This week I’ve had a couple of conversations with my international students about travel vs. tourism. The word traveler should not be substituted with vacationer, tourist, visitor, sight-seer, trekker or day-tripper. However, it could be used instead of pilgrim, explorer, voyager or seeker.
A vacation is meant for relaxation and rest. Travel is a learning experience.
Having never ventured further south from Vancouver than Seattle and no further east than Banff, at a very young age I went to Peru. Right away, I knew I had a tiger by the tail. I sensed that my life would change… and it did.
Never again would I view things in quite the same light. The people I met opened their hearts to me and I discovered the meaning of hospitality. Complete strangers took me into their homes; they fed me and showed me the way.
In Peru and other South American countries, I felt great joy as I actively learned about new cultures. I walked over the dunes of the Atacama Desert; rode a banana barge down the Amazon; and I went to Machu Picchu.
When I returned to Canada, I indeed appreciated “the true north strong and free” but I missed the quaintness; openness and freedom of my travel days. By a lucky twist of fate, I ended up in Mexico and many opportunities to relive the early experience have presented themselves.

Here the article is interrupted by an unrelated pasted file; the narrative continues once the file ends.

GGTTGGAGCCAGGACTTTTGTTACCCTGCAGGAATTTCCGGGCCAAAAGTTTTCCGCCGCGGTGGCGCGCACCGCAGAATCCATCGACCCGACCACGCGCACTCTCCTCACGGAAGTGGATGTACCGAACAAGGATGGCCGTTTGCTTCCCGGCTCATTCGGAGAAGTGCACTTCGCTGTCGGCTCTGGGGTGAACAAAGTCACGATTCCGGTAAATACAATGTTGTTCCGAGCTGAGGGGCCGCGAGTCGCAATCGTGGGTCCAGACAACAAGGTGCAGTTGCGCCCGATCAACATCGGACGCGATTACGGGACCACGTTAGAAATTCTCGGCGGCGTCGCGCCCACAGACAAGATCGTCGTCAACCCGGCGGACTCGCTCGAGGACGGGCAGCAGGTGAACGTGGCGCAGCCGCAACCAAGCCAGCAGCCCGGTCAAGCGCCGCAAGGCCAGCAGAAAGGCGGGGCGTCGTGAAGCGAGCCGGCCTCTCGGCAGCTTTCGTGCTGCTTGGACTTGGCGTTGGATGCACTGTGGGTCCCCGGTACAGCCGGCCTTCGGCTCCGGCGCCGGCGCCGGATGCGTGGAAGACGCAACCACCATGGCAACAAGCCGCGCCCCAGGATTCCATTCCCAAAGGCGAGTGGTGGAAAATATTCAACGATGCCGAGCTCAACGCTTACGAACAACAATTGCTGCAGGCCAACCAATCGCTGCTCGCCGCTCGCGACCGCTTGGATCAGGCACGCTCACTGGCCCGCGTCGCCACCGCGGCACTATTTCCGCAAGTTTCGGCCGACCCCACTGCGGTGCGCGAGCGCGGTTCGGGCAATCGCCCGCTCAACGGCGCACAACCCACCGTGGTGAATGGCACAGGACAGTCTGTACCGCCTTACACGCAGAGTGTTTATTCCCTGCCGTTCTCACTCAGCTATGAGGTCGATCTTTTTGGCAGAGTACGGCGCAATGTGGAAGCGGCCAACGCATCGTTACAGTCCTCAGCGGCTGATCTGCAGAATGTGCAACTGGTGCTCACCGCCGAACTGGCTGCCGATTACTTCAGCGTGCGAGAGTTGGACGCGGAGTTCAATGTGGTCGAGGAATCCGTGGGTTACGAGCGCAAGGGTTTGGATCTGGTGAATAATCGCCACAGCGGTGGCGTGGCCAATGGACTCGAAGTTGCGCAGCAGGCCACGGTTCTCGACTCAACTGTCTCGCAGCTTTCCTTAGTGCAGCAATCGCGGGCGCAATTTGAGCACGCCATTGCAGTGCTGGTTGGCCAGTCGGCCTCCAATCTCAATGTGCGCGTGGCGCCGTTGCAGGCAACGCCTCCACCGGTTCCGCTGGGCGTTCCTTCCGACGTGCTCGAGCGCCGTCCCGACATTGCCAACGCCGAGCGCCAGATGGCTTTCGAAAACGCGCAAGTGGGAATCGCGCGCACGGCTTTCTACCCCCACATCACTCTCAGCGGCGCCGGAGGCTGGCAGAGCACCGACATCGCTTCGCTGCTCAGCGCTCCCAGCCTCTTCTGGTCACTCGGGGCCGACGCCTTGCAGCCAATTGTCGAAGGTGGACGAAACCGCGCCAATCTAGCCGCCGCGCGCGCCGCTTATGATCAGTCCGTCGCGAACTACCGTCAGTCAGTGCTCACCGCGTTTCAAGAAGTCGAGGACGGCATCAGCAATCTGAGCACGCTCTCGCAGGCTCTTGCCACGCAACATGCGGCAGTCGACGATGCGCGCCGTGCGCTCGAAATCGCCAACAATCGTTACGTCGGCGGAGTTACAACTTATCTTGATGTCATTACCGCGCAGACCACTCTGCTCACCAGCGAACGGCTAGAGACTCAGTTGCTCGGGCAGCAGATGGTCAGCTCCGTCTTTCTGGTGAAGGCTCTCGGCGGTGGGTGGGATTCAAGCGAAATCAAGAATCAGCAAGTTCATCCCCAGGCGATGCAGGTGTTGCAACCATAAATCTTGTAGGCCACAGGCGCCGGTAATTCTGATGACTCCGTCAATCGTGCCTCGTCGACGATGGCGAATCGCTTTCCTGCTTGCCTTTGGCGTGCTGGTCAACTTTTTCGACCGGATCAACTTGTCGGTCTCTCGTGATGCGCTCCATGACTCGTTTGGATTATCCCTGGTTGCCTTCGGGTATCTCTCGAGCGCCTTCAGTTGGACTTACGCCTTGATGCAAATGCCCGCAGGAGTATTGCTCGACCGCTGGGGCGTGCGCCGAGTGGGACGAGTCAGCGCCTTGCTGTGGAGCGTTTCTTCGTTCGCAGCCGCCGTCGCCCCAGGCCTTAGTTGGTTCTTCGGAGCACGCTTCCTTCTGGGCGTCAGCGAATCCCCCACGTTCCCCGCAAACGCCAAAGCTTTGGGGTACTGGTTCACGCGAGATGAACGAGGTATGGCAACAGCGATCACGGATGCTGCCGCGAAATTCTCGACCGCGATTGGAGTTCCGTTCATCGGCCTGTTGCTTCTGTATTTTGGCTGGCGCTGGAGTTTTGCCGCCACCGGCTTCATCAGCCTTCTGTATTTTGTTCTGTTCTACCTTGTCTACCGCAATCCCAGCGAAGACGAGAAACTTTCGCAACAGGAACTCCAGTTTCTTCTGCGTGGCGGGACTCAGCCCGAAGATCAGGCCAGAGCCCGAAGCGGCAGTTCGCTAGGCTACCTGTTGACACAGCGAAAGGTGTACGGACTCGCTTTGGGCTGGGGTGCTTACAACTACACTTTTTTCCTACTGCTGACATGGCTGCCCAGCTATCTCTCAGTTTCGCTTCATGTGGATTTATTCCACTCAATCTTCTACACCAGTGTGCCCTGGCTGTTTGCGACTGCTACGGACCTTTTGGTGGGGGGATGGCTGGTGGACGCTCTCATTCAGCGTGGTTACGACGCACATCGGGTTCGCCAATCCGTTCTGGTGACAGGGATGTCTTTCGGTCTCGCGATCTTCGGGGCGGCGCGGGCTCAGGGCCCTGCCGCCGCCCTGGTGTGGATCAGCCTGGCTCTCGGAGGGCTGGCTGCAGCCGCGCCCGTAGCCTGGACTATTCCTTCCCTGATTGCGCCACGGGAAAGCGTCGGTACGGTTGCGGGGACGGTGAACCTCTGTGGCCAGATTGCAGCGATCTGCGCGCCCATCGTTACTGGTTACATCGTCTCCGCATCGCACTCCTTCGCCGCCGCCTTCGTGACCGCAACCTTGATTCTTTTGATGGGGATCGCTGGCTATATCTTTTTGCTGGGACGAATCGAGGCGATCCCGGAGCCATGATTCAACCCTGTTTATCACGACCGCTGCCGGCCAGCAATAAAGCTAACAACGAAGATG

When I hear people say, “Why travel, you’ll just spend a lot of money and too soon it will be over and you’ll be left with nothing,” I have to disagree – fervently.
For my students who will depart Mexico within 24 hours, I offer you Robert Frost’s amazing poem to take with you…
The Road Not Taken
and sorry I could not travel both
And be one traveller, long I stood
and looked down one as far as I could
to where it bent in the undergrowth;
Then took the other, as just as fair,
and having perhaps the better claim
because it was grassy and wanted wear;
though as for that, the passing there
had worn them really about the same,
in leaves no feet had trodden black.
Oh, I kept the first for another day!
Yet knowing how way leads on to way,
I doubted if I should ever come back.
I shall be telling this with a sigh
Somewhere ages and ages hence:
Two roads diverged in a wood, and I —
I took the one less travelled by,
and that has made all the difference